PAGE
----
Joshua Smith, 9, and friend Dwayne Durant, 10, left, sell lemonade and popcorn Monday in front of the Smith home in Detroit. Joshua's parents, Rhonda and Flynn, and his brother Nathaniel watch. (KATHLEEN GALLIGAN/Detroit Free Press)
(DETROIT FREE PRESS) -- Nine-year-old Joshua Smith was on his way to piano lessons one day when he heard a radio report about the sorry state of Detroit's finances.
"I heard the city was in crisis because the city is broke and I was really upset," said Joshua, who lives in the Russell Woods neighborhood with his parents, Flynn and Rhonda Smith, and two brothers.
The youngster was so disturbed by the city's prospects, that he was moved to action. He told his parents that he wanted to set up a lemonade stand to help fill the city's coffers.
So 5-8 p.m. each day through Friday, you will find Joshua selling lemonade, fruit punch ("It's organic," he said), water and popcorn ("seasoned with sea salt") at his family home at 4252 Leslie.
"I'm really proud of him; he wasn't asking how can he make money to buy himself something. My wife and I were talking about this earlier -- neither of us ever thought to do anything like this when we were kids," said Flynn Smith, a high school math teacher and associate pastor at Evangel Ministries in Detroit.
Joshua knew things weren't quite right in the city where he and his younger brothers, ages 4 and 2, were born. The grass at the parks near his home is frequently almost as tall as he is (he stands nearly 5-feet), and the water fountains are broken.
His parents, both 43, said that when Joshua first told them about his lemonade plan, they were impressed. But they decided not to tell Joshua that they thought a lemonade sale, no matter how successful, would hardly put a dent in the city's deficit, which is in excess of $100 million.
"He's always been a conscientious child about what's going on around him, and we want to encourage him with whatever he wants to do as long as it's positive and God-honoring," said Rhonda Smith, a freelance writer.
Joshua's parents jumped on board with their son's plan. They expanded the menu, invested close to $100 for the food items, and helped Joshua pop the corn that he and buddy, Dwayne Durant, 10, of Redford Township packaged for sale.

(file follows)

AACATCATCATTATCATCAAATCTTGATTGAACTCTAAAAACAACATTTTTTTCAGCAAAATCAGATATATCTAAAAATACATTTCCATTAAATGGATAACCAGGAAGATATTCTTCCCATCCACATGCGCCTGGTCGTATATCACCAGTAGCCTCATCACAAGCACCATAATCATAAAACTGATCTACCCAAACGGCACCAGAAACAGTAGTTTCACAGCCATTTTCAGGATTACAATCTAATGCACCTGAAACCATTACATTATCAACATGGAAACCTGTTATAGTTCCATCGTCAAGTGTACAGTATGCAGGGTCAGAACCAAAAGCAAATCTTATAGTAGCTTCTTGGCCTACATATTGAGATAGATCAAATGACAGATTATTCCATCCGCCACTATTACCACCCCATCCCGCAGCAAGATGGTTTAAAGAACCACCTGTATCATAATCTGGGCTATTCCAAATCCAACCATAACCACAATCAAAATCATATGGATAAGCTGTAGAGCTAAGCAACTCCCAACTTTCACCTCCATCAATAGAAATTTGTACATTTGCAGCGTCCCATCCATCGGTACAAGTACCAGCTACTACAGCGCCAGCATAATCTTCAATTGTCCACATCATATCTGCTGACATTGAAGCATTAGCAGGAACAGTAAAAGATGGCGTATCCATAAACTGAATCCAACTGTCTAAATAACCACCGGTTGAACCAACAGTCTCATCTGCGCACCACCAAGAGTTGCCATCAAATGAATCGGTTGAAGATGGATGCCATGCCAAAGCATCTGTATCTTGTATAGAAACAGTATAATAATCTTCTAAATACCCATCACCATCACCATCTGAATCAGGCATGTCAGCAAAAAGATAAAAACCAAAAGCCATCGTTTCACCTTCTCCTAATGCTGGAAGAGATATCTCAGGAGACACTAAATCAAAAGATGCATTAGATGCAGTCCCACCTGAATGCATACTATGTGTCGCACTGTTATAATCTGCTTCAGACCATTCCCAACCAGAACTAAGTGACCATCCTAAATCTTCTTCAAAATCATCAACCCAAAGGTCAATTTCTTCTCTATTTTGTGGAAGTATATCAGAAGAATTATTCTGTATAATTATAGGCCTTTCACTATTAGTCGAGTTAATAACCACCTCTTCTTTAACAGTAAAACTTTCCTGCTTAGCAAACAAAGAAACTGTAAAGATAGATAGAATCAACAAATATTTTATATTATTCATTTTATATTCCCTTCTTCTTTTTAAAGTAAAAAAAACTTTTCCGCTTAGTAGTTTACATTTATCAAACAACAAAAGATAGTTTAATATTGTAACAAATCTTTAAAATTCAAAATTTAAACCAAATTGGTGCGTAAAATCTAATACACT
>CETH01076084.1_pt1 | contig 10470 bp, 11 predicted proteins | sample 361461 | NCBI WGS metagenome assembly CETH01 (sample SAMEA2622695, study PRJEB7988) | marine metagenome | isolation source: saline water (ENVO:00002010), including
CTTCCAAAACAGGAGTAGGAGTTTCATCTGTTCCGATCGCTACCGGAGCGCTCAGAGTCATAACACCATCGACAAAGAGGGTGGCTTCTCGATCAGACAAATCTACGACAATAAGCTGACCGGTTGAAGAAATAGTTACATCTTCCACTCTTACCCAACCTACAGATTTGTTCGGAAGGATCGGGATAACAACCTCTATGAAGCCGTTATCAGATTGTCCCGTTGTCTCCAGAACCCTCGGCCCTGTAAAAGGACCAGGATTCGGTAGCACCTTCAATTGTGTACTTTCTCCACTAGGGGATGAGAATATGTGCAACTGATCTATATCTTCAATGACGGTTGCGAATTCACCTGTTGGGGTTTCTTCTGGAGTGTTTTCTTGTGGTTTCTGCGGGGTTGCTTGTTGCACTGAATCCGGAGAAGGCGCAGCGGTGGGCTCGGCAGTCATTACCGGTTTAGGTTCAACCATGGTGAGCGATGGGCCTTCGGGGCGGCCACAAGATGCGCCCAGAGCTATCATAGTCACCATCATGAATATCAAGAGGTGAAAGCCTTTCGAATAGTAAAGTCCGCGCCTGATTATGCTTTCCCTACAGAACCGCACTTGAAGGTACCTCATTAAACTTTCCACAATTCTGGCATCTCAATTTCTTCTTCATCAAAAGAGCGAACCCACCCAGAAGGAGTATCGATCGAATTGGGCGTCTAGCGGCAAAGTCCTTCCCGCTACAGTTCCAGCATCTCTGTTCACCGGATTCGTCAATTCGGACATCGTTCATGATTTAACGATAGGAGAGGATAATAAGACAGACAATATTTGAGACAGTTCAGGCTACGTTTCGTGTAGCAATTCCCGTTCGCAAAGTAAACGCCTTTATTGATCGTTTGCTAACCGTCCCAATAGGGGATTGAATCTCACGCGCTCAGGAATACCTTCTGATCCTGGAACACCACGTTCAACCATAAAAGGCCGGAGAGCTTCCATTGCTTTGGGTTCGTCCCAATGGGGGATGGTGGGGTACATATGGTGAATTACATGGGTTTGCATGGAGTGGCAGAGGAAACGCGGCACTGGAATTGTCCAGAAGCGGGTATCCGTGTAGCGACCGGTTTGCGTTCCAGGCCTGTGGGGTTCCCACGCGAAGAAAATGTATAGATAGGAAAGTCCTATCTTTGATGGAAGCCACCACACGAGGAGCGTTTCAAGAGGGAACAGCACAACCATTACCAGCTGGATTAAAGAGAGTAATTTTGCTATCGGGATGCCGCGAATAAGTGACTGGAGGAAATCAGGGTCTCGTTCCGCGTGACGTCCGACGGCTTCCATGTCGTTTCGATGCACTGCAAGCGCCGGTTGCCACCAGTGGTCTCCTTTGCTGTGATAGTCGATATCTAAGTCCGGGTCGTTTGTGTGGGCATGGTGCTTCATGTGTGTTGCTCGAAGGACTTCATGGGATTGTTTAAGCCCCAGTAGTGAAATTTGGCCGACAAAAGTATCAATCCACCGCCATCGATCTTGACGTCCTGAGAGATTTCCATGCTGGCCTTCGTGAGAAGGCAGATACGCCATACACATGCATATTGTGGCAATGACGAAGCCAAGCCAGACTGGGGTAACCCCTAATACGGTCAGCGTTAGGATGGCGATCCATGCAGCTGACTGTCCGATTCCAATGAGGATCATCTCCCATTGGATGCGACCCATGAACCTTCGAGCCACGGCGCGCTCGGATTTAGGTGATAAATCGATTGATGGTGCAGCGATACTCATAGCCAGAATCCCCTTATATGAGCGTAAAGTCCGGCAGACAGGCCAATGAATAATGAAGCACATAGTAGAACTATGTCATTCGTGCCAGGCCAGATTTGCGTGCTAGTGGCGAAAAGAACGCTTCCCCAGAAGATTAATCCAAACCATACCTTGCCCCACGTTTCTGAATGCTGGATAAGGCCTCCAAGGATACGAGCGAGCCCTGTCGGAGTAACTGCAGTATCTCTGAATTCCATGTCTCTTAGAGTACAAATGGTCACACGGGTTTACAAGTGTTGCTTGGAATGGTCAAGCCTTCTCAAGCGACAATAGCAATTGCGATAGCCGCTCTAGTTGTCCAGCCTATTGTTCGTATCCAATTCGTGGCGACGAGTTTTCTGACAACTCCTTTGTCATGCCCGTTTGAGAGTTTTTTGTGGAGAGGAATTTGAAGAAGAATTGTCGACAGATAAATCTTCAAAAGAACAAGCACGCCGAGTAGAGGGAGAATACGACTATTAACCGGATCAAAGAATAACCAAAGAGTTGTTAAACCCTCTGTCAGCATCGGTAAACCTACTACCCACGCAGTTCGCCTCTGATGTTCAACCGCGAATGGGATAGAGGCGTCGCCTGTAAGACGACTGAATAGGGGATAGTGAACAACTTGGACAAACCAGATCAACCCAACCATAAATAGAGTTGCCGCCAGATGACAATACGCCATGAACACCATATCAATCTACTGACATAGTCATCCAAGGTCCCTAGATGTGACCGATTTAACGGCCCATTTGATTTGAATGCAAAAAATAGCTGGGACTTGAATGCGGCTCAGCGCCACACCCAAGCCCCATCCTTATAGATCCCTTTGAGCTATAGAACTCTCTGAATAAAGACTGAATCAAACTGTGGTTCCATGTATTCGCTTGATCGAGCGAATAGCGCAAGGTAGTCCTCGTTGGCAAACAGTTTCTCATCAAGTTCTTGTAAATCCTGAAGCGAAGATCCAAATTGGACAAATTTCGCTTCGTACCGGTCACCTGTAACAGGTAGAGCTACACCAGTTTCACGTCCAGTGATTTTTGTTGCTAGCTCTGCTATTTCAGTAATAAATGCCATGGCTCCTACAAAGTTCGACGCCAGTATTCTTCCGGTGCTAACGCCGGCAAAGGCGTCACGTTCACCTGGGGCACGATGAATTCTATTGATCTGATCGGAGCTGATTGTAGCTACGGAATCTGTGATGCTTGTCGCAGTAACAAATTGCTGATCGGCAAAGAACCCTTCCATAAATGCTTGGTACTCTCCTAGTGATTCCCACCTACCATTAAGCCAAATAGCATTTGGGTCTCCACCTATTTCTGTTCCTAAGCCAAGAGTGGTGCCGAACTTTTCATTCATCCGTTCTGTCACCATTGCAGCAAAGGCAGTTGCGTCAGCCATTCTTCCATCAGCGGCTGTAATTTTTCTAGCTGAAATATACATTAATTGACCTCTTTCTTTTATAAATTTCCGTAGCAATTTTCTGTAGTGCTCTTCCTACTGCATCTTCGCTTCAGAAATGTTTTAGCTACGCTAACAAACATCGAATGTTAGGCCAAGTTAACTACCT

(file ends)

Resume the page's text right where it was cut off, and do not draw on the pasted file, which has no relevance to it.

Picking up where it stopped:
Rhonda Smith posted news of the sale on Facebook, and along with Joshua made flyers distributed in the neighborhood and at a recent jazz festival in Russell Woods.
The flyer says: "May you please help the City of Detroit. Please buy this popcorn and drinks. It's not so expensive. I didn't make it expensive so you would have to spend all your money. The money will help clean up trash on the ground and cut the grass in the parks."
Joshua's goodies range in price from $1 for a bottle of water to $2 for a "big" bag of popcorn.
On Monday, Joshua's first customer was next door neighbor, Robert Rucker, 60. "The city really needs all the help it can get, so I wanted to help out," Rucker said. "Somebody needs to try something; the adults too."
Although it isn't common, donating money to the City of Detroit does not seem like a difficult process. People who want to donate funds must take them to the city teller on the first floor of the Coleman A. Young Municipal Center; donated money goes to the general fund unless a department is specified.
Rhonda Smith said she is getting good responses from friends who are spreading the word through Facebook and other social media.
Kim Trent, a childhood friend of hers, posted a notice about Joshua's sale on her Facebook page and heard from friends across the country. That's when she suggested that Smith allow donations through her PayPal account.
"I posted it and my friends posted it. I had friends as far as Oregon asking how they could contribute," said Trent. She stopped to buy popcorn and water on her way home from work.
"I live in Detroit. I'm a native Detroiter. When I heard this I was so touched, first of all by the level of sensitivity. Most 9-year-olds aren't civically engaged enough to know the city is broke, but for him to not only understand it, but want to do something about it, I was just so touched."
Joshua's aunt and uncle, Byron and Sharon Moore of Southfield stopped by Monday with their three children, ages 3-7. Sharon Moore said Joshua's desire to help is typical of his character.
"This baby has been like this since he was little," she said. "I promise you, whenever he'd see a situation, he'd want to do something. I remember him telling his mom about a kid being bullied. His mom asked what he did, he said he prayed for the bully and the kid being bullied and he told the bully, 'You shouldn't say that.' ''
Rhonda Smith said she hopes Joshua can donate the money with the assurance that it will go to the recreation department to cut grass or improve the parks.
Joshua said that he also wants to send a letter to Mayor Dave Bing with the money that he raises. On Monday afternoon, he dictated what the letter would say:
"Dear Mr. Mayor, I'm sending this money because I hear the city is broke and I'm hoping to raise $1,000 or more so we can have lots of money, so we can cut grass and fix the water fountains in the park."
He was slowly on the way to his goal Monday. A few hours into the sale, Joshua had made $69.
More Details: How to donate
Joshua Smith's Lemonade Stand is being held 5-8 p.m. daily through Friday. Find it at 4252 Leslie, Detroit 48238.
PayPal donations accepted via www.musingsofastrongblack woman.com. For info, call 313-715-5510 or e-mail rhondajsmith @rhondajsmith.com.